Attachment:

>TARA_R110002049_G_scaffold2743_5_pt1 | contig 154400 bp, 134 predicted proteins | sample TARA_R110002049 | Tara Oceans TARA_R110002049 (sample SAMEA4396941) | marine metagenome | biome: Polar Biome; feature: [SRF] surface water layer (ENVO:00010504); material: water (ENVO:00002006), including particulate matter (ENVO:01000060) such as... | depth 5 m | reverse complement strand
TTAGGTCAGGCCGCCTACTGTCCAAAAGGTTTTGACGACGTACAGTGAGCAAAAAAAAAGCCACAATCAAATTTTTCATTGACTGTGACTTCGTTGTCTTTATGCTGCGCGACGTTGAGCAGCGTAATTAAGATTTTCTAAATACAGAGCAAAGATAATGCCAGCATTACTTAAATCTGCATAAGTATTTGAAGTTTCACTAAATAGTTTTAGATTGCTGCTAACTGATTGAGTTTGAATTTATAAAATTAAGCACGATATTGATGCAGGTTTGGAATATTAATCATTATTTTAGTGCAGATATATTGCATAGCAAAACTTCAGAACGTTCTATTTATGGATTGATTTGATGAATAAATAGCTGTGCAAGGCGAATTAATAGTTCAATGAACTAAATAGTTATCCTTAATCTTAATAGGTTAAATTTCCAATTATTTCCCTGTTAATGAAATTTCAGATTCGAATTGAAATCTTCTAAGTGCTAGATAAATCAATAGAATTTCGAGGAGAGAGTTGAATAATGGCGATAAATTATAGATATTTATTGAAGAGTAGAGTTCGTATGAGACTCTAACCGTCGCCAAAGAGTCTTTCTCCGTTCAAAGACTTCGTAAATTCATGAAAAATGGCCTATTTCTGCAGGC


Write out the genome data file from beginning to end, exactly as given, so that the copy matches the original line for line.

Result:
>TARA_R110002049_G_scaffold2743_5_pt1 | contig 154400 bp, 134 predicted proteins | sample TARA_R110002049 | Tara Oceans TARA_R110002049 (sample SAMEA4396941) | marine metagenome | biome: Polar Biome; feature: [SRF] surface water layer (ENVO:00010504); material: water (ENVO:00002006), including particulate matter (ENVO:01000060) such as... | depth 5 m | reverse complement strand
TTAGGTCAGGCCGCCTACTGTCCAAAAGGTTTTGACGACGTACAGTGAGCAAAAAAAAAGCCACAATCAAATTTTTCATTGACTGTGACTTCGTTGTCTTTATGCTGCGCGACGTTGAGCAGCGTAATTAAGATTTTCTAAATACAGAGCAAAGATAATGCCAGCATTACTTAAATCTGCATAAGTATTTGAAGTTTCACTAAATAGTTTTAGATTGCTGCTAACTGATTGAGTTTGAATTTATAAAATTAAGCACGATATTGATGCAGGTTTGGAATATTAATCATTATTTTAGTGCAGATATATTGCATAGCAAAACTTCAGAACGTTCTATTTATGGATTGATTTGATGAATAAATAGCTGTGCAAGGCGAATTAATAGTTCAATGAACTAAATAGTTATCCTTAATCTTAATAGGTTAAATTTCCAATTATTTCCCTGTTAATGAAATTTCAGATTCGAATTGAAATCTTCTAAGTGCTAGATAAATCAATAGAATTTCGAGGAGAGAGTTGAATAATGGCGATAAATTATAGATATTTATTGAAGAGTAGAGTTCGTATGAGACTCTAACCGTCGCCAAAGAGTCTTTCTCCGTTCAAAGACTTCGTAAATTCATGAAAAATGGCCTATTTCTGCAGGC